Availability of labour: Construction of terraces for tree planting is very labour intensive.
Treatment through the SLM Approach: Voluntary work of relatives and friends.
Mainly men participated: Women are not usually expected to carry out field activities for cultural reasons. The coffee harvest is the only activity where men and women work together in the field.
|启动/动机||自我动员||individual land user; the initiative was initiated by an individual land user|
|计划||自我动员||step by step|
|实施||自我动员||land user; the project was implemented by the individual land user, relatives and neighbours participated voluntarily in terrace construction|
|监测/评估||自我动员||by the individual land user; the project is monitored and evaluated by the individual land user|
|Research||互动||post-implementation documentation (participatory)|
Decisions on the method of implementing the SLM Technology were made by by land users alone (self-initiative / bottom-up)
- through interaction of land users
Key elements: Observations, farmer-to-farmer exchange of ideas.
Bio-physical aspects were ad hoc monitored by land users through observations; indicators: growth of seedlings
Economic / production aspects were ad hoc monitored by 0 through observations; indicators: comparison of yields between different years
no. of land users involved aspects were ad hoc monitored by 0 through observations; indicators: None
There were few changes in the Approach as a result of monitoring and evaluation: There were a few changes due to the observations made by the land user: he started to apply supplementary irrigation to the tree seedlings, as well as applying manure each year.
There had been no research until the identification and documentation of this initiative through a Tajik-Swiss project under the framework of the National Centre of Competence in Research (NCCR) North-South (coordinated by the the Centre for Development and Environment, Switzerland).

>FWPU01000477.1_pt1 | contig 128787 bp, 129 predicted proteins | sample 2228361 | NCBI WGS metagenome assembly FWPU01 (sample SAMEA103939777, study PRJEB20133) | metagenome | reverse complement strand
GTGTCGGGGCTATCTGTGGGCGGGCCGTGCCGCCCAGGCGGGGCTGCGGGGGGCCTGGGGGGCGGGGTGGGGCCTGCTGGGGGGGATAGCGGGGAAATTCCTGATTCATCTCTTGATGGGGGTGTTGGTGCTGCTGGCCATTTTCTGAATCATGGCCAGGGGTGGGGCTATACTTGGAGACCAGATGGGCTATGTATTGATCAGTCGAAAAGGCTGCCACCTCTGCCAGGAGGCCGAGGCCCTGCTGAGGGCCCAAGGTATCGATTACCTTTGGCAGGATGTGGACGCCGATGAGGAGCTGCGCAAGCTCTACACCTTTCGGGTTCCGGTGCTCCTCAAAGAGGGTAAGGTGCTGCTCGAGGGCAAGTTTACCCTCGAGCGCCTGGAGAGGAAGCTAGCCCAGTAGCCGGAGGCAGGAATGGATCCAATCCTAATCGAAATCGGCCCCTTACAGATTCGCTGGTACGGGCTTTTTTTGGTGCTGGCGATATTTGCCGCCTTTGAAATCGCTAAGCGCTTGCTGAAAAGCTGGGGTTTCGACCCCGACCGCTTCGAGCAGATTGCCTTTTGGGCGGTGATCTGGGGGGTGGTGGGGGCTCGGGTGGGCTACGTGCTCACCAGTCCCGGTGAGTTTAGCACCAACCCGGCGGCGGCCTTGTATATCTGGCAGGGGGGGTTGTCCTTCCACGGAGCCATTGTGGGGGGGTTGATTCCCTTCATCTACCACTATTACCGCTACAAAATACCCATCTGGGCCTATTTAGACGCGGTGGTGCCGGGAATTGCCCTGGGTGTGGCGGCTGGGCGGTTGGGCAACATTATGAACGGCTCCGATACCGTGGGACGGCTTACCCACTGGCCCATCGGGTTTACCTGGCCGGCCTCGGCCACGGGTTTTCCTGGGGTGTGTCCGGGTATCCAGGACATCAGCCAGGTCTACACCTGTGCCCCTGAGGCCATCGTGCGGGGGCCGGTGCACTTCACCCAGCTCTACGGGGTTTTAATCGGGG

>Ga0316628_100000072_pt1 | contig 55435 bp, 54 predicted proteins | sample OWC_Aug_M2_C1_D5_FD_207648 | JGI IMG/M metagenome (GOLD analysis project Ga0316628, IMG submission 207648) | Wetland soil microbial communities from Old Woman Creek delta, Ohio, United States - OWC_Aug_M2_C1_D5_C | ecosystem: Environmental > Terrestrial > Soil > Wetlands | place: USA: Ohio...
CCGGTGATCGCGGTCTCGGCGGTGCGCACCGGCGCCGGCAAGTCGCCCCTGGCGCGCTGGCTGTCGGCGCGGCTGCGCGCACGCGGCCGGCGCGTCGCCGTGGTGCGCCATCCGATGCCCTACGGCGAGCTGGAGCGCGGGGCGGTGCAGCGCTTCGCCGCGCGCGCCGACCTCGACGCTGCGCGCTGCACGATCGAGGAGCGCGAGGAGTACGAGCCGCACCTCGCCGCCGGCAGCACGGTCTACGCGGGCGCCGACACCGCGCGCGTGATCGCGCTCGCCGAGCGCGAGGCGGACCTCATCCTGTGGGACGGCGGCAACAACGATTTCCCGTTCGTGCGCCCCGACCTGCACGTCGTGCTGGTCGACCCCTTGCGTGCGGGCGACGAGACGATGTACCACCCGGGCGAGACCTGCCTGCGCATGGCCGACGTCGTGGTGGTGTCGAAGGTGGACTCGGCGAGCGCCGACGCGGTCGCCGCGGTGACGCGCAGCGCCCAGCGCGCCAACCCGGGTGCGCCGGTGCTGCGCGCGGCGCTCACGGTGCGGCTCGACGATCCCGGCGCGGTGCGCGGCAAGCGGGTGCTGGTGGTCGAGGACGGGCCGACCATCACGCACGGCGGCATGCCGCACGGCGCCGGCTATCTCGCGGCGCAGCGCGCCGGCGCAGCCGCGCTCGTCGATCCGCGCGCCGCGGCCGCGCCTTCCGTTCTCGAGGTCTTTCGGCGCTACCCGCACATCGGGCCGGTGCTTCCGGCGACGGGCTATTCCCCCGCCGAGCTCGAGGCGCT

Approach costs were met by the following donors: other (land user/private): 100.0%
All the inputs were fully financed by the land user himself. This included hand tools, fruit tree seedlings, vines, manure, supplementary irrigation, water transport by donkey and by car.
There has been a significant, though localised, improvement in soil and water management.
Did other land users / projects adopt the Approach?
Other land users from Khagatai village have adopted the system on the same hillside. They started fencing-off plots in the 1990s during the civil war. At that time many people were unemployed, and labour was therefore available. Furthermore there was a shortage in food supplies and people relied on . It was very unusual during the soviet times for a villager to take the initiative to establish a private plot on state land. However in this example, the success in establishing a vineyard on an overgrazed hill convinced the administration of its worth. Other land users have now followed this approach.
Did the Approach lead to improved livelihoods / human well-being?
Did the Approach help to alleviate poverty?
- well-being and livelihoods improvement
Because this approach is based on local initiatives there is no reason why it should not be sustainable. The insecure land use rights are the only potential risk to the continuation of the activities.
|Rehabilitation of marginal land for production and generation of additional income. (How to sustain/ enhance this strength: Give property rights to land users to motivate further investments in soil and water conservation/production.)|
|Bottom-up approach: independent decision making by the individual land user based on dynamic and flexible responses as required. (How to sustain/ enhance this strength: Give property rights to land users to motivate further investments in soil and water conservation/production.)|
|Current systems of land ownership, currently the land belongs to Khagatai.||Provide land ownership to the farmers.|
|Not all farmers can apply this technology since it is location specific.||Identify if fodder production (cut-and-carry) would be more attractive than open grazing; allocate land to the farmers.|
|Only families with sufficient labour resources can establish such a garden by themselves.||Incentives from the state or other organisations are needed.|
|Since it is an initiative of an individual land user, the SWC technology has not been documented so far, nor evaluated, and lessons learned have not been spread among the land users.||Documentation and spreading of lessons learned.|